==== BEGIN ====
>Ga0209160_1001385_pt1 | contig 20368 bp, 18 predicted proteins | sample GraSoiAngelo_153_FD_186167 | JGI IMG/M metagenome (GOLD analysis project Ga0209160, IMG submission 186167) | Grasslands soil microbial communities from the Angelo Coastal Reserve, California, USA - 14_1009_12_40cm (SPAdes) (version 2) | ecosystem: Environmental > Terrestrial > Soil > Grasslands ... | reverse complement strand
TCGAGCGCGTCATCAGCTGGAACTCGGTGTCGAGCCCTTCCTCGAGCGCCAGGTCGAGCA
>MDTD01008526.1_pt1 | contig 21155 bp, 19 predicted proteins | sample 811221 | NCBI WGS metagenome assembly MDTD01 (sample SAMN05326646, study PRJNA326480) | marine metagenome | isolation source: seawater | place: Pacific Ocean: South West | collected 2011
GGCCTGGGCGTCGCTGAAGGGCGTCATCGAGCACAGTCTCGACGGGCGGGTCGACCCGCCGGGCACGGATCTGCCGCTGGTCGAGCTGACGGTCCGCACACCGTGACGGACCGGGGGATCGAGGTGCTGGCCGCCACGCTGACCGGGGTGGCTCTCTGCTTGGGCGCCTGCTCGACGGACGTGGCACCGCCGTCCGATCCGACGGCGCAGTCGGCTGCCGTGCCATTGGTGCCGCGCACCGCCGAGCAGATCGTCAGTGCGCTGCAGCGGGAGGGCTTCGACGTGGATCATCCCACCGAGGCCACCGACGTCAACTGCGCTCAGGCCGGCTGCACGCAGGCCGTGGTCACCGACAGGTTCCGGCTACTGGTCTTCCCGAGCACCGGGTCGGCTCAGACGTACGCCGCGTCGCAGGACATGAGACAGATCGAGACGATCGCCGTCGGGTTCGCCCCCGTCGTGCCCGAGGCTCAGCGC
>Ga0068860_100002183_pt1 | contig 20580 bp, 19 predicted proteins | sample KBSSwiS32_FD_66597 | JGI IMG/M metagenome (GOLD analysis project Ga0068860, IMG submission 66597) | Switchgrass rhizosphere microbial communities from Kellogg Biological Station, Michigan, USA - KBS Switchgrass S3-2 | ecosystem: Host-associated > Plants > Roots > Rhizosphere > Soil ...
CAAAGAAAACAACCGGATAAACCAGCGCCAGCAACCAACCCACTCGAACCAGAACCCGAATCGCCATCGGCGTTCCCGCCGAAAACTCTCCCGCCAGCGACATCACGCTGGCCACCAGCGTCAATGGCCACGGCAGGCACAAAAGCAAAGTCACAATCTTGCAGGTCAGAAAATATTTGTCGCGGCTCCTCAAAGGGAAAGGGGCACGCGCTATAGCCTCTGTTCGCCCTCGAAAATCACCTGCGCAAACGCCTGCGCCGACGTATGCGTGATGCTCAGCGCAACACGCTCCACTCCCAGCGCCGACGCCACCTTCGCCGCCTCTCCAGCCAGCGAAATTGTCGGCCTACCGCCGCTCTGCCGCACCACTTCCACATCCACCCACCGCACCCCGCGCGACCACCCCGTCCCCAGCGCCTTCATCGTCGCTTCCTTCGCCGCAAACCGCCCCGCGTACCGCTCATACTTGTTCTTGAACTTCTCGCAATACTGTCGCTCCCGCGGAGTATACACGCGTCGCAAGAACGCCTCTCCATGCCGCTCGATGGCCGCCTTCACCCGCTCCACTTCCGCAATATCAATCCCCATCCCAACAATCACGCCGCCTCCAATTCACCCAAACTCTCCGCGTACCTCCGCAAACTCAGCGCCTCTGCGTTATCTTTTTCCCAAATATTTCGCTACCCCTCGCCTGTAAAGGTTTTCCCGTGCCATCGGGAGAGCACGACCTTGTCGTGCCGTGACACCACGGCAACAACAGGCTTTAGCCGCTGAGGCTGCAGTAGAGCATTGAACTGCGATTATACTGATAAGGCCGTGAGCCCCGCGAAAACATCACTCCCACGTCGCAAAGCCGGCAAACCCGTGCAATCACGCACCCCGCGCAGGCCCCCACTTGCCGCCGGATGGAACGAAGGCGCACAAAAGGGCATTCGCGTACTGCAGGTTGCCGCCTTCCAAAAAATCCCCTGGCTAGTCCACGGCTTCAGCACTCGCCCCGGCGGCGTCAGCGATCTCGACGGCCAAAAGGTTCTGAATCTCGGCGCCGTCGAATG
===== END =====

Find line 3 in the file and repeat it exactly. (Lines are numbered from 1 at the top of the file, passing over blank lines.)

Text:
>MDTD01008526.1_pt1 | contig 21155 bp, 19 predicted proteins | sample 811221 | NCBI WGS metagenome assembly MDTD01 (sample SAMN05326646, study PRJNA326480) | marine metagenome | isolation source: seawater | place: Pacific Ocean: South West | collected 2011